Written by Jamie Sriya, Year 10 NIST student
In the modern world and culture, the words "eco-friendly" and "green" are not only commonplace; they are a necessity for any institution claiming to be sustainable or environmentally aware. Schools are not exempt from this principle, and many worldwide have taken steps to improve their connection to the environment. To this extent, many schools have set up garden plots and planted trees, and these steps do greatly contribute to the ambience of any school.
The GreeNIST team from the NIST International School in Bangkok has taken a further step. They have adapted the principles of gardening for the urban jungle, and have set up a garden on top of their recently constructed secondary building. This roof-top garden, also lovingly referred to as a ‘farm’, has since made steady progress on solid roots.
The project started with a rag-tag team of NIST students and the goal to invigorate an unused area with life, as well as to create healthy snacks for students attending the school. It is the school’s response to the sustainability crisis that the modern world must confront; a response some would argue as a responsibility for all to take.
In order to create a successful garden, one must start small. A few seeds and pots and one has the ‘roots’ of a garden. With some sweat and spare wood one can create beds. Add soil and one has a platform to ‘plot’ his or her growth. Plant the seedlings, rinse and repeat. After a period of maintenance, one may be able to enjoy the ‘fruits’ (or vegetables) of his or her creation. The GreeNIST team recommends morning glory and beans, but yields will vary from garden to garden.
Although the project is student-run, there was a lot of outside support that greatly assisted the team's efforts. The green thumbs of Laksi Plaza gave the NIST team much needed advice on the intricacies of running a garden. Meechai Viravaidya, a well-known advocate and contributor to family planning, runs a garden alongside his educational program and school in Pattaya, and a visit to him gave further insight into garden management, especially into the financial aspects of the matter. In March, the team was visited by the people of Raitong Organics Farm, who arrived with more constructive feedback along with coveted heirloom seeds to kick-start the next batch.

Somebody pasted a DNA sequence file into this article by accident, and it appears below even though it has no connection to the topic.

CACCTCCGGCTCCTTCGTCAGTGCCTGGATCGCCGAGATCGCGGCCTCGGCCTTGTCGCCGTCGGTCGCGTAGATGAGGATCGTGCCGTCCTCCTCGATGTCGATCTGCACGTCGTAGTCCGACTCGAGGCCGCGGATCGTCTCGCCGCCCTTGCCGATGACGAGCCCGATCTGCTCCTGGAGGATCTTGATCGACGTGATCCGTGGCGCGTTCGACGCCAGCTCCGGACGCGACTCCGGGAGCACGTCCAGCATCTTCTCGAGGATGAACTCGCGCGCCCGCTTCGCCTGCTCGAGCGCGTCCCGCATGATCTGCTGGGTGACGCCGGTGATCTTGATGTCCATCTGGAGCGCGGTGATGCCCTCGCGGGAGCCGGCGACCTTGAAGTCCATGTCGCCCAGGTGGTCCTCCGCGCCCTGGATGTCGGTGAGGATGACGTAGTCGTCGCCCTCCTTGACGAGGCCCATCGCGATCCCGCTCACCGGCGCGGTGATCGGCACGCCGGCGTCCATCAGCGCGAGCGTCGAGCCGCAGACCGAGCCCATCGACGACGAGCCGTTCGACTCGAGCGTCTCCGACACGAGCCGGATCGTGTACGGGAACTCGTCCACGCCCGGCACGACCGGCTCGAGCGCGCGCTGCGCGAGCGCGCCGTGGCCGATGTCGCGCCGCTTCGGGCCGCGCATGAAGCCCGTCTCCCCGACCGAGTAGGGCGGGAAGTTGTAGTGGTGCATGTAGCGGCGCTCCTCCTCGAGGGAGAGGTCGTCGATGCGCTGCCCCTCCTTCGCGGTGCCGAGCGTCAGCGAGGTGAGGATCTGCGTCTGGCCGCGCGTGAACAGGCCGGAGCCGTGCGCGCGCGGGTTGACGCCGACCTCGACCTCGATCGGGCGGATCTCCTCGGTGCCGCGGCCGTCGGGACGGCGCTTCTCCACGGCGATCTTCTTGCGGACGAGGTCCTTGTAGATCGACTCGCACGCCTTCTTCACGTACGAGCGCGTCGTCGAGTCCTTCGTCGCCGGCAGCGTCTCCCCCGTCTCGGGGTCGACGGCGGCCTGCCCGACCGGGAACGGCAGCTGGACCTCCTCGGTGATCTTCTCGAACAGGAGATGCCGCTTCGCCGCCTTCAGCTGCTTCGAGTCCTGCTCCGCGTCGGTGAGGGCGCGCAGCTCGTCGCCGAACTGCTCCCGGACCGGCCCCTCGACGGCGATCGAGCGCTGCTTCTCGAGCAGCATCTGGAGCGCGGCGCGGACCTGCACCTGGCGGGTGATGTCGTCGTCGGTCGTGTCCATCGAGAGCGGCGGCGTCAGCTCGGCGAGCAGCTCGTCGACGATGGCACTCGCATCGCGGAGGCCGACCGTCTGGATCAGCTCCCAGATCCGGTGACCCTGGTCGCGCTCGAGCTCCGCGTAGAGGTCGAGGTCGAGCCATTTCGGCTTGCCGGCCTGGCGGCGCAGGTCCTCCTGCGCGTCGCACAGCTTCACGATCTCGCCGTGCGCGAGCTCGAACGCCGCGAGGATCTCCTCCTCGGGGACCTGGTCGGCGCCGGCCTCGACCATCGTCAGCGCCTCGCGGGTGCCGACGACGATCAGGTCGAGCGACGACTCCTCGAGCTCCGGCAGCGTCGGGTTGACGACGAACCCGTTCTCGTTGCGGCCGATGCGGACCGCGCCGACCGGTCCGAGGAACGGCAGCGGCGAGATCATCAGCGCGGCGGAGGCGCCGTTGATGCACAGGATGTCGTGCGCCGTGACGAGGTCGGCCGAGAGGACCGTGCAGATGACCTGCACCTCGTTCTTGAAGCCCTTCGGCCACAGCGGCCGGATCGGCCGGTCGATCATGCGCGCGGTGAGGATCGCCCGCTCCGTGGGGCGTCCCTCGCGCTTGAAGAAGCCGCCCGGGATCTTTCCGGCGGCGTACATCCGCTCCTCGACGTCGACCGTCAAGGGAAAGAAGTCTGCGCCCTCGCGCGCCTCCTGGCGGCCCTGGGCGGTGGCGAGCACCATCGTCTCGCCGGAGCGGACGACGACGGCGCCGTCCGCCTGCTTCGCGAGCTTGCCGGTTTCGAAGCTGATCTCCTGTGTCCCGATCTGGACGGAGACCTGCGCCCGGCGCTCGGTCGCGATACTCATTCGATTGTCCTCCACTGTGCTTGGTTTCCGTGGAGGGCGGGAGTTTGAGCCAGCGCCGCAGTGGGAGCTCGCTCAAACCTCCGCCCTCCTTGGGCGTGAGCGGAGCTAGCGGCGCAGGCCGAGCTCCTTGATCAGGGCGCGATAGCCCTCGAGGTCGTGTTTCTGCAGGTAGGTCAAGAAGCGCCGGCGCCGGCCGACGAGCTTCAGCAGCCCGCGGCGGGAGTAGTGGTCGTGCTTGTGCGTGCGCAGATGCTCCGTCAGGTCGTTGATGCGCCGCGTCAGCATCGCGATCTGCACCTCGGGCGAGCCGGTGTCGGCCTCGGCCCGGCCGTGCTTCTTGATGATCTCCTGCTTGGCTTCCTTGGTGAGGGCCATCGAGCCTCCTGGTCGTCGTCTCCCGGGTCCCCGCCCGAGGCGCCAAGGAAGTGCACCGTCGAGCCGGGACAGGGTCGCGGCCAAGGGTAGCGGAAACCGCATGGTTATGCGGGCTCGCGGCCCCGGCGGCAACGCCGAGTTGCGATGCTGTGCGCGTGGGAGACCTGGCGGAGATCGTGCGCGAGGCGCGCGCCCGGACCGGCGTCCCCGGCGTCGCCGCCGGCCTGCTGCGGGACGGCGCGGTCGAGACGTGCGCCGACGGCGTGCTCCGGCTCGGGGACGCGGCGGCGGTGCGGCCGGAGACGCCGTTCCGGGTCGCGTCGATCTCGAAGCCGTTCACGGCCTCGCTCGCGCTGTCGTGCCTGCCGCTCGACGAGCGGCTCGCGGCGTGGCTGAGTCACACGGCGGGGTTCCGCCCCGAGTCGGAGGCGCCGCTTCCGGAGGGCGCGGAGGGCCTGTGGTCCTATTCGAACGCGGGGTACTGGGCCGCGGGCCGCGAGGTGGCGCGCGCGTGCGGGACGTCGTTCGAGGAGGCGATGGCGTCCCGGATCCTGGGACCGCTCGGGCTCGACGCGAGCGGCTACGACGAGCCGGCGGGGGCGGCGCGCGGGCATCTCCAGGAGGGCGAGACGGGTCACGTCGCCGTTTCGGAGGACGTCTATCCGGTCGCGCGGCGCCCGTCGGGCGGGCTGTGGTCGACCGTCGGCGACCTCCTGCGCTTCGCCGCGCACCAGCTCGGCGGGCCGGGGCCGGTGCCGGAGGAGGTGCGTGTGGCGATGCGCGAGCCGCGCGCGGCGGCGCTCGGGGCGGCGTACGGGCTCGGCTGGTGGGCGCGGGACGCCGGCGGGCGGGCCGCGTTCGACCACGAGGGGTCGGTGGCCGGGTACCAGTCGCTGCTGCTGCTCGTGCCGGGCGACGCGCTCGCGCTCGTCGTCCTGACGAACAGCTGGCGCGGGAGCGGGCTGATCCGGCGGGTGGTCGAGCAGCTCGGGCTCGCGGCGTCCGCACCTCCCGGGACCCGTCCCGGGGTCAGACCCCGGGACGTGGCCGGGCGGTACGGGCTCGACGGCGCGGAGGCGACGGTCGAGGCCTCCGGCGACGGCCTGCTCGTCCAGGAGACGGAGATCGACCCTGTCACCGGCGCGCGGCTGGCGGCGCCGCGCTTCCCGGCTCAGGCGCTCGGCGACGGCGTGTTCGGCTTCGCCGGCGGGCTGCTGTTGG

The wood is recycled and free, but soil and coconut husk is not cheap. To overcome this vital hurdle, the NIST Development bank provided the team with 35,000 baht in funding, on the grounds that the project is a contribution to the entire school community. With these funds, the team aims to purchase the needed soil, as well as invest in the garden’s infrastructure, such as a permanent plant nursery and some shades to filter out the scorching Bangkok sun.
Now the GreeNIST project has ‘blossomed’ into a full-fledged operation, requiring daily maintenance and funds to maintain. Reception from the students has been very positive and there is no shortage of volunteers ready to tend to the garden leaves. The entire operation now includes a nursery, several compost bins, a worm farm, a large hydroponics unit, toilet plant pots, as well as many rows of farm beds. Plant species include morning glory, kale, beans, carrots, tomatoes, lettuces, and chillies. The team has also offered some of its produce for sale, as well as donated some healthy vegetables to the NIST staff rooms.
Looking to the future, the GreeNIST team hopes that the project will teach them important lessons not only in horticulture, but also in other fields such as design and finance, whilst also providing the school with a reliable and sustainable source of edible and organic plant matter to fuel the brains of ever-learning students.